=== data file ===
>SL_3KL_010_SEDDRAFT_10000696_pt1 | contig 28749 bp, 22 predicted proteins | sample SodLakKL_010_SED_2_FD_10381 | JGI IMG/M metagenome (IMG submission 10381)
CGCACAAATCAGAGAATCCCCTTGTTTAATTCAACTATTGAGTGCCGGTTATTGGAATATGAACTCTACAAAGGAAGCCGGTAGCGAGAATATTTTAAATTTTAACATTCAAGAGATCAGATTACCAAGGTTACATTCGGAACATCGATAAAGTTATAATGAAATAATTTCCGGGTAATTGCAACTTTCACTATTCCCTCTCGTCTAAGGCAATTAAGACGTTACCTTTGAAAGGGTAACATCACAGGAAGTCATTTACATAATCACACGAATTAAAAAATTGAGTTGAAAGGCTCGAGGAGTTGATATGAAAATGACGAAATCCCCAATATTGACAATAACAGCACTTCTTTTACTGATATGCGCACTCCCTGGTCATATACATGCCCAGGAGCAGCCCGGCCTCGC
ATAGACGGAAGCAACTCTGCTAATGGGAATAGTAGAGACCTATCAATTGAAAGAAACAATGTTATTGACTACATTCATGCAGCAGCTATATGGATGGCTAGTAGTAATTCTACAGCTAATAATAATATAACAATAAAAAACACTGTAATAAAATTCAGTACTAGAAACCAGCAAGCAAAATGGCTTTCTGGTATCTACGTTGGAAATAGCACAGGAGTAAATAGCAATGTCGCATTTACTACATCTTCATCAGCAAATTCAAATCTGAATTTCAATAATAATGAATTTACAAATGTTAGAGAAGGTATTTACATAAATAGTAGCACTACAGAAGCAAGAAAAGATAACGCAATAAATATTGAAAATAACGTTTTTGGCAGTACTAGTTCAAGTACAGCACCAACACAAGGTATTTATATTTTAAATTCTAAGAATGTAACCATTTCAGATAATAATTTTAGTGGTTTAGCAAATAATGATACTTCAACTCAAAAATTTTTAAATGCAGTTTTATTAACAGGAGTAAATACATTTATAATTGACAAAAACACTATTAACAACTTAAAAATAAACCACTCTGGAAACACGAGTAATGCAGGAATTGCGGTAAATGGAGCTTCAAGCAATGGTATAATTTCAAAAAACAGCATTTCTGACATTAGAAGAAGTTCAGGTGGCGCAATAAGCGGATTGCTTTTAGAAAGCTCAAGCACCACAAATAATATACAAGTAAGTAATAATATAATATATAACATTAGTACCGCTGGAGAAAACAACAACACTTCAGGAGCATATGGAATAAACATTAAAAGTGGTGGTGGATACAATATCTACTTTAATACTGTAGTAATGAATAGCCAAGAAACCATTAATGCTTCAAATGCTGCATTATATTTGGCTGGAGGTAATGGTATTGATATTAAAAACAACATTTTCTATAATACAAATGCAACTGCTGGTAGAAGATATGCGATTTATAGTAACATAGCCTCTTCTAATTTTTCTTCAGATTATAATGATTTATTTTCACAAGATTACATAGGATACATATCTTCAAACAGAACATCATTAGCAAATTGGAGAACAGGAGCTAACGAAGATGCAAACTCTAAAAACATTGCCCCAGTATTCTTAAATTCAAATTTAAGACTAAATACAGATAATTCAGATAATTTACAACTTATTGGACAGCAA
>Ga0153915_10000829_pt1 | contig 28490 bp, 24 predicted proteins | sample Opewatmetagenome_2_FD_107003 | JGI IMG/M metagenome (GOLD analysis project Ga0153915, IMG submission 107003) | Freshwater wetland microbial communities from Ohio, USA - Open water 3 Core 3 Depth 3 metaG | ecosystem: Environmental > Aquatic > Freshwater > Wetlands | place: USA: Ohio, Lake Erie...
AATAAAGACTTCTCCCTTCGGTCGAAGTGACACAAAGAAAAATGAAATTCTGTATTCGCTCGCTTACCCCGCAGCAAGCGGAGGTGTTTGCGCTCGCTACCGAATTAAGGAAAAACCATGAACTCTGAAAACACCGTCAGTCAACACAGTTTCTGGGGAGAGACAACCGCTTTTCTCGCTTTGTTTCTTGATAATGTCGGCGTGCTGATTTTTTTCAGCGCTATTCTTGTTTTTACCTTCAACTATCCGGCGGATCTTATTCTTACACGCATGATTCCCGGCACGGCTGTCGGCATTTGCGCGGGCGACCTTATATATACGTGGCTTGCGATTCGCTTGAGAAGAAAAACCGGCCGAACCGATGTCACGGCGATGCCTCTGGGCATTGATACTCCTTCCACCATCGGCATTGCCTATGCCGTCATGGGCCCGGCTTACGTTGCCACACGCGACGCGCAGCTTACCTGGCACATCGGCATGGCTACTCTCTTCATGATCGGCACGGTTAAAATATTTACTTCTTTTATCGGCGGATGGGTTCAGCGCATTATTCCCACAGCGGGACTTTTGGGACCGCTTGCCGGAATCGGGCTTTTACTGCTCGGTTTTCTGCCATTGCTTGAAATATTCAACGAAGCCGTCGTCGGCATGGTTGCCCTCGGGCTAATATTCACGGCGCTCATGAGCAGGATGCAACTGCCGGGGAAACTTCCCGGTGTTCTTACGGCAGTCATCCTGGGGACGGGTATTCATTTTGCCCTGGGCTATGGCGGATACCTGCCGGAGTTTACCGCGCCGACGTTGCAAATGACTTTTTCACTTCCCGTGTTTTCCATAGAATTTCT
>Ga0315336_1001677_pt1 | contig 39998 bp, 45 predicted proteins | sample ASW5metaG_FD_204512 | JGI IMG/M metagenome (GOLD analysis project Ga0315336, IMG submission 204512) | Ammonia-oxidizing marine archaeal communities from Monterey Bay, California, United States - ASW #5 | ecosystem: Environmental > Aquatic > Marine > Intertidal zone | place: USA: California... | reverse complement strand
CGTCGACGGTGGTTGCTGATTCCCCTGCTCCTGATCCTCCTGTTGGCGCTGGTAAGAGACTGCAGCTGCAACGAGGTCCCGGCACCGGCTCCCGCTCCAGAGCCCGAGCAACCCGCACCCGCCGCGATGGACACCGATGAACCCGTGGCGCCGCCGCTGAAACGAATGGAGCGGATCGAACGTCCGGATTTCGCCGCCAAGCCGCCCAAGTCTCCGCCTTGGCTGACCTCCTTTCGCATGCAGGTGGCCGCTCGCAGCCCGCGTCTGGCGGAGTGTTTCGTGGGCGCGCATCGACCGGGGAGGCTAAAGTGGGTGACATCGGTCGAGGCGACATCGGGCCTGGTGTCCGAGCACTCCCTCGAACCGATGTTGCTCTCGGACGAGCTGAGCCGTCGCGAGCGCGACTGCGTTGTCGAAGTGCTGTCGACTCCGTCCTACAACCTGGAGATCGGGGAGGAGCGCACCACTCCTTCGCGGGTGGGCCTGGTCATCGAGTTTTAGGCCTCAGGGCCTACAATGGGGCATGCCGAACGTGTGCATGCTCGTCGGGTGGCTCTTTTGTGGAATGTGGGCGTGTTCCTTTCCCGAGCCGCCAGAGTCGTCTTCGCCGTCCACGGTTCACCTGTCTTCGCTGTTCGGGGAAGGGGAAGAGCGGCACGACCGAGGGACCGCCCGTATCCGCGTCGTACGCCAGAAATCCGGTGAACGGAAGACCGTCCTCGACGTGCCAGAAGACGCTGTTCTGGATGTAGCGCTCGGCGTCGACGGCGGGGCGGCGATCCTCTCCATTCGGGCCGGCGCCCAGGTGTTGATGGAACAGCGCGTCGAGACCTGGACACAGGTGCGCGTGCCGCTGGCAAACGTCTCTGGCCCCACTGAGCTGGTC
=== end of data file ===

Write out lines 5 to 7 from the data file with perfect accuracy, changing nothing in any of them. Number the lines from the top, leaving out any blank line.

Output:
AATAAAGACTTCTCCCTTCGGTCGAAGTGACACAAAGAAAAATGAAATTCTGTATTCGCTCGCTTACCCCGCAGCAAGCGGAGGTGTTTGCGCTCGCTACCGAATTAAGGAAAAACCATGAACTCTGAAAACACCGTCAGTCAACACAGTTTCTGGGGAGAGACAACCGCTTTTCTCGCTTTGTTTCTTGATAATGTCGGCGTGCTGATTTTTTTCAGCGCTATTCTTGTTTTTACCTTCAACTATCCGGCGGATCTTATTCTTACACGCATGATTCCCGGCACGGCTGTCGGCATTTGCGCGGGCGACCTTATATATACGTGGCTTGCGATTCGCTTGAGAAGAAAAACCGGCCGAACCGATGTCACGGCGATGCCTCTGGGCATTGATACTCCTTCCACCATCGGCATTGCCTATGCCGTCATGGGCCCGGCTTACGTTGCCACACGCGACGCGCAGCTTACCTGGCACATCGGCATGGCTACTCTCTTCATGATCGGCACGGTTAAAATATTTACTTCTTTTATCGGCGGATGGGTTCAGCGCATTATTCCCACAGCGGGACTTTTGGGACCGCTTGCCGGAATCGGGCTTTTACTGCTCGGTTTTCTGCCATTGCTTGAAATATTCAACGAAGCCGTCGTCGGCATGGTTGCCCTCGGGCTAATATTCACGGCGCTCATGAGCAGGATGCAACTGCCGGGGAAACTTCCCGGTGTTCTTACGGCAGTCATCCTGGGGACGGGTATTCATTTTGCCCTGGGCTATGGCGGATACCTGCCGGAGTTTACCGCGCCGACGTTGCAAATGACTTTTTCACTTCCCGTGTTTTCCATAGAATTTCT
>Ga0315336_1001677_pt1 | contig 39998 bp, 45 predicted proteins | sample ASW5metaG_FD_204512 | JGI IMG/M metagenome (GOLD analysis project Ga0315336, IMG submission 204512) | Ammonia-oxidizing marine archaeal communities from Monterey Bay, California, United States - ASW #5 | ecosystem: Environmental > Aquatic > Marine > Intertidal zone | place: USA: California... | reverse complement strand
CGTCGACGGTGGTTGCTGATTCCCCTGCTCCTGATCCTCCTGTTGGCGCTGGTAAGAGACTGCAGCTGCAACGAGGTCCCGGCACCGGCTCCCGCTCCAGAGCCCGAGCAACCCGCACCCGCCGCGATGGACACCGATGAACCCGTGGCGCCGCCGCTGAAACGAATGGAGCGGATCGAACGTCCGGATTTCGCCGCCAAGCCGCCCAAGTCTCCGCCTTGGCTGACCTCCTTTCGCATGCAGGTGGCCGCTCGCAGCCCGCGTCTGGCGGAGTGTTTCGTGGGCGCGCATCGACCGGGGAGGCTAAAGTGGGTGACATCGGTCGAGGCGACATCGGGCCTGGTGTCCGAGCACTCCCTCGAACCGATGTTGCTCTCGGACGAGCTGAGCCGTCGCGAGCGCGACTGCGTTGTCGAAGTGCTGTCGACTCCGTCCTACAACCTGGAGATCGGGGAGGAGCGCACCACTCCTTCGCGGGTGGGCCTGGTCATCGAGTTTTAGGCCTCAGGGCCTACAATGGGGCATGCCGAACGTGTGCATGCTCGTCGGGTGGCTCTTTTGTGGAATGTGGGCGTGTTCCTTTCCCGAGCCGCCAGAGTCGTCTTCGCCGTCCACGGTTCACCTGTCTTCGCTGTTCGGGGAAGGGGAAGAGCGGCACGACCGAGGGACCGCCCGTATCCGCGTCGTACGCCAGAAATCCGGTGAACGGAAGACCGTCCTCGACGTGCCAGAAGACGCTGTTCTGGATGTAGCGCTCGGCGTCGACGGCGGGGCGGCGATCCTCTCCATTCGGGCCGGCGCCCAGGTGTTGATGGAACAGCGCGTCGAGACCTGGACACAGGTGCGCGTGCCGCTGGCAAACGTCTCTGGCCCCACTGAGCTGGTC